Tuesday 12th December 2017,
The Transcript

Car service driven by women, for women

Hope Walls, Transcript Correspondent 

No men allowed: that’s the idea behind SafeHer, a new ridesharing service with only female drivers for women and children passengers.

Though highly popular, other ridesharing services such as Uber have been dangerous for women.

Uber reported five claims of rape and 170 claims of sexual assault from December 2012 to August 2015, according to Uber’s recent statement to BuzzFeed News.

SafeHer founder Michael Pelletz drove for Uber where he would pick up college girls from clubs late at night and worry about their safety with other drivers. He decided that women needed a safer option.

Due to an overwhelming response, SafeHer postponed their April 19 launch date in Boston to do one major launch across the country.

“We are going to be in every city because we realize that this is so important to so many people,” Pelletz said. “We are just getting our technology ready to handle it and will be in every city and town in the fall.”

Without having launched yet, SafeHer has already made international news.

The company has received over 50,000 emails from women interested in becoming drivers and passengers, Pelletz said.

“I never would have dreamed of this,” he said. “I’m honored to be able to share my ideas with the world.”

The service will have a unique safety feature. Drivers and passengers will be given a code word that the driver must say before the ride begins.

Similar to other ridesharing services, riders will be able to see a picture of their driver, the car model, license number and use real time GPS tracking on the app.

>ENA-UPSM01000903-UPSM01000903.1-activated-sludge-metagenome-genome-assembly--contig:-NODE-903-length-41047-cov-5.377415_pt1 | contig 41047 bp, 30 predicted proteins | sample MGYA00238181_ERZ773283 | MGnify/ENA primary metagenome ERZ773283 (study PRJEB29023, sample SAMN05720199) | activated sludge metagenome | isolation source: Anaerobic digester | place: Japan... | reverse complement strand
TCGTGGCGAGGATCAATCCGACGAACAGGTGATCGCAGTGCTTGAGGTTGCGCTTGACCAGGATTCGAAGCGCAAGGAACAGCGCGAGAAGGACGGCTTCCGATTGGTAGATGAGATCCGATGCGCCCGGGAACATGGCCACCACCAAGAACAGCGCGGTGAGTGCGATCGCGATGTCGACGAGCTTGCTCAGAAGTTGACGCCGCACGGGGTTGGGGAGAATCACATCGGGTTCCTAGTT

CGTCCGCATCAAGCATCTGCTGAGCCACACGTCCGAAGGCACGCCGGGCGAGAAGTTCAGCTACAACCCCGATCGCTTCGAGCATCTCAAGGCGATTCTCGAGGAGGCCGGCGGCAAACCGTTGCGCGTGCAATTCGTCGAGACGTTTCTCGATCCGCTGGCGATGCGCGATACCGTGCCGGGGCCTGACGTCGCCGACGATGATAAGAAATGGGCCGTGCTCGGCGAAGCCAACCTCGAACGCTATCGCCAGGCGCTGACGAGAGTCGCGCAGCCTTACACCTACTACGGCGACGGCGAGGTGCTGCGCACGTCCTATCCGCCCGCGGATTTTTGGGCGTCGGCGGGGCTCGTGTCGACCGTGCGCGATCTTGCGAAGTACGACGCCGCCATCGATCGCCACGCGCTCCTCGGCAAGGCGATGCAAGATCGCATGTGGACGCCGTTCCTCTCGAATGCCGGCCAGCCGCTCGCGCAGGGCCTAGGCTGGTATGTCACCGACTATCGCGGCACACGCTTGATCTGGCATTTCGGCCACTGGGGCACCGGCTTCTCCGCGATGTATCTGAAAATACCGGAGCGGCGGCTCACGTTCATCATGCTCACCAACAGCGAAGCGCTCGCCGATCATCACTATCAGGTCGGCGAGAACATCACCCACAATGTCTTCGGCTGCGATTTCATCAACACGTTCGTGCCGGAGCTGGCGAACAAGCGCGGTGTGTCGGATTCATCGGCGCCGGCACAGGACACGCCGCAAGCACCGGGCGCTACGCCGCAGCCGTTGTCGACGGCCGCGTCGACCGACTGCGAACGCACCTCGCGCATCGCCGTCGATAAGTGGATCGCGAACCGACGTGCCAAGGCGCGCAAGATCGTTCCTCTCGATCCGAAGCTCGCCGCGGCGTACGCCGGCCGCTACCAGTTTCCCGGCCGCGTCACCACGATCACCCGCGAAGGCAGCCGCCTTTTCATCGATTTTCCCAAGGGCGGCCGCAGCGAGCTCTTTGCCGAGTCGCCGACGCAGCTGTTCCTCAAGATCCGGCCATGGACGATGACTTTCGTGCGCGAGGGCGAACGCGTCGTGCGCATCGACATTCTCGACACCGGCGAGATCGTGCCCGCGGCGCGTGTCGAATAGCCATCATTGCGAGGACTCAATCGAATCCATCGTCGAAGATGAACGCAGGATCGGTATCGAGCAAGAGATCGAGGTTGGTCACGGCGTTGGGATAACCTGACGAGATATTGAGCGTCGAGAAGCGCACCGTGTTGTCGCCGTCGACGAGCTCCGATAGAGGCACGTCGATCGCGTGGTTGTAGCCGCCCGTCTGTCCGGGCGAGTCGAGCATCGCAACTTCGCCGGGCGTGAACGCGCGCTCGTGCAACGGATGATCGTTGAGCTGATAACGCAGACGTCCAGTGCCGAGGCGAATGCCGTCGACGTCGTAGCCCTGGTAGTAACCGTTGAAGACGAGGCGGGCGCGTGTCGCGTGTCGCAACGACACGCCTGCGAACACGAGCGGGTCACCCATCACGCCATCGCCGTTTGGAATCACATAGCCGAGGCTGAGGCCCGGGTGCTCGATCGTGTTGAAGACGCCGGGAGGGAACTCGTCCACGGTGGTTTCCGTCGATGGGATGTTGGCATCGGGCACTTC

Drivers will also go through a more comprehensive background check than other services, according to SafeHer’s website.

“The SafeHer idea makes me feel a lot more comfortable with considering to get a ride unaccompanied,” senior Gina Groseclose said. “I think that women will feel safe being driven by other women who understand the concerns that come along with being driven by a stranger.”

Only nineteen percent of Uber drivers were women in November 2015, according to a driver report released by Uber.

“I think SafeHer will open up the job market for women as the potential of dangerous male passengers has prevented women from pursuing the good work opportunity of driving for a car service,” Groseclose said.

To encourage college students to become drivers, the company plans to work with the work-study programs at universities, Pelletz said.

There is no word yet as to whether Ohio Wesleyan will be working with SafeHer.

Pricing will be competitive with Uber. Unlike Uber, there will not be a minimum charge for a ride. The rate per mile for a standard vehicle will be 6 cents less than Uber at $1.18. The rate per minute will be 2 cents less than Uber at 18 cents.

SafeHer will also have 2 percent of each fare donated to the rider’s choice of 10 women-based charities. Customers can suggest charities on SafeHer’s website.

SafeHer changed its name from Chariot for Women on April 20 after posting a naming contest on their website.

“Because of the amazing response that we had, we realized that it’s the world’s company,” Pelletz said. “We wanted the world to name us.”

Although SafeHer isn’t available yet, OWU students are able to access safe transportation in other ways. Public Safety always has officers on duty that students can call for a ride if they feel unsafe.

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